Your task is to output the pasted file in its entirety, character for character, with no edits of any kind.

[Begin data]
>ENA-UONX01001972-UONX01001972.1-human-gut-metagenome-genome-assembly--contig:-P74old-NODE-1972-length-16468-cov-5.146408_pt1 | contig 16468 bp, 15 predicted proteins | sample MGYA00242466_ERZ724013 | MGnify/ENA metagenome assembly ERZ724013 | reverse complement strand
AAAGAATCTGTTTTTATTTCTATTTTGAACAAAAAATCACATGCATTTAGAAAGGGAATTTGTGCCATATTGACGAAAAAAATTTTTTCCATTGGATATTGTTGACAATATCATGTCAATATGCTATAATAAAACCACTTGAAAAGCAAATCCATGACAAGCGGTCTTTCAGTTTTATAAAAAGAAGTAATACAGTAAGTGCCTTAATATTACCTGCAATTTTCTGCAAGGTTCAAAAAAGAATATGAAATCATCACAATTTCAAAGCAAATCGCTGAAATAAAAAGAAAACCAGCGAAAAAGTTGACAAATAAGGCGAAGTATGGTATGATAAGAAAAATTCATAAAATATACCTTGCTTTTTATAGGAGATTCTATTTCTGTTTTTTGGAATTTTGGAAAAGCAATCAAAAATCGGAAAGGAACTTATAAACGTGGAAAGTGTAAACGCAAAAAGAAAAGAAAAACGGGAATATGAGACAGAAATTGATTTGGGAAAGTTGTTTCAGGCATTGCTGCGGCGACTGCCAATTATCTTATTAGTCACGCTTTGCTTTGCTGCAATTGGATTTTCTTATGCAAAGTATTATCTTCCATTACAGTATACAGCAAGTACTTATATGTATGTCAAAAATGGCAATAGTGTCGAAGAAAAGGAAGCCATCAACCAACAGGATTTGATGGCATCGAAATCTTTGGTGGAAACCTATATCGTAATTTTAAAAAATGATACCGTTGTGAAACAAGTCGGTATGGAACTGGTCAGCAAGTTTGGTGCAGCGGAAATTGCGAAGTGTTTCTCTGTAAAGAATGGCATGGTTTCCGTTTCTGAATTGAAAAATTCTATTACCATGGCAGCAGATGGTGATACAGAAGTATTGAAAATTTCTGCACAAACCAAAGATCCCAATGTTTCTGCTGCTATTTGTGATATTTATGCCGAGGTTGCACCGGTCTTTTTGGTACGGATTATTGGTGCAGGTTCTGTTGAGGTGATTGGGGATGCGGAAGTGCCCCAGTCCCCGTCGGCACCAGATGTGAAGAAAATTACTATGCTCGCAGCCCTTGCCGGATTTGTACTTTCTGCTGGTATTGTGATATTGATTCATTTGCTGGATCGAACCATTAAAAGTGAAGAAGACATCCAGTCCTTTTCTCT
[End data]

>ENA-UONX01001972-UONX01001972.1-human-gut-metagenome-genome-assembly--contig:-P74old-NODE-1972-length-16468-cov-5.146408_pt1 | contig 16468 bp, 15 predicted proteins | sample MGYA00242466_ERZ724013 | MGnify/ENA metagenome assembly ERZ724013 | reverse complement strand
AAAGAATCTGTTTTTATTTCTATTTTGAACAAAAAATCACATGCATTTAGAAAGGGAATTTGTGCCATATTGACGAAAAAAATTTTTTCCATTGGATATTGTTGACAATATCATGTCAATATGCTATAATAAAACCACTTGAAAAGCAAATCCATGACAAGCGGTCTTTCAGTTTTATAAAAAGAAGTAATACAGTAAGTGCCTTAATATTACCTGCAATTTTCTGCAAGGTTCAAAAAAGAATATGAAATCATCACAATTTCAAAGCAAATCGCTGAAATAAAAAGAAAACCAGCGAAAAAGTTGACAAATAAGGCGAAGTATGGTATGATAAGAAAAATTCATAAAATATACCTTGCTTTTTATAGGAGATTCTATTTCTGTTTTTTGGAATTTTGGAAAAGCAATCAAAAATCGGAAAGGAACTTATAAACGTGGAAAGTGTAAACGCAAAAAGAAAAGAAAAACGGGAATATGAGACAGAAATTGATTTGGGAAAGTTGTTTCAGGCATTGCTGCGGCGACTGCCAATTATCTTATTAGTCACGCTTTGCTTTGCTGCAATTGGATTTTCTTATGCAAAGTATTATCTTCCATTACAGTATACAGCAAGTACTTATATGTATGTCAAAAATGGCAATAGTGTCGAAGAAAAGGAAGCCATCAACCAACAGGATTTGATGGCATCGAAATCTTTGGTGGAAACCTATATCGTAATTTTAAAAAATGATACCGTTGTGAAACAAGTCGGTATGGAACTGGTCAGCAAGTTTGGTGCAGCGGAAATTGCGAAGTGTTTCTCTGTAAAGAATGGCATGGTTTCCGTTTCTGAATTGAAAAATTCTATTACCATGGCAGCAGATGGTGATACAGAAGTATTGAAAATTTCTGCACAAACCAAAGATCCCAATGTTTCTGCTGCTATTTGTGATATTTATGCCGAGGTTGCACCGGTCTTTTTGGTACGGATTATTGGTGCAGGTTCTGTTGAGGTGATTGGGGATGCGGAAGTGCCCCAGTCCCCGTCGGCACCAGATGTGAAGAAAATTACTATGCTCGCAGCCCTTGCCGGATTTGTACTTTCTGCTGGTATTGTGATATTGATTCATTTGCTGGATCGAACCATTAAAAGTGAAGAAGACATCCAGTCCTTTTCTCT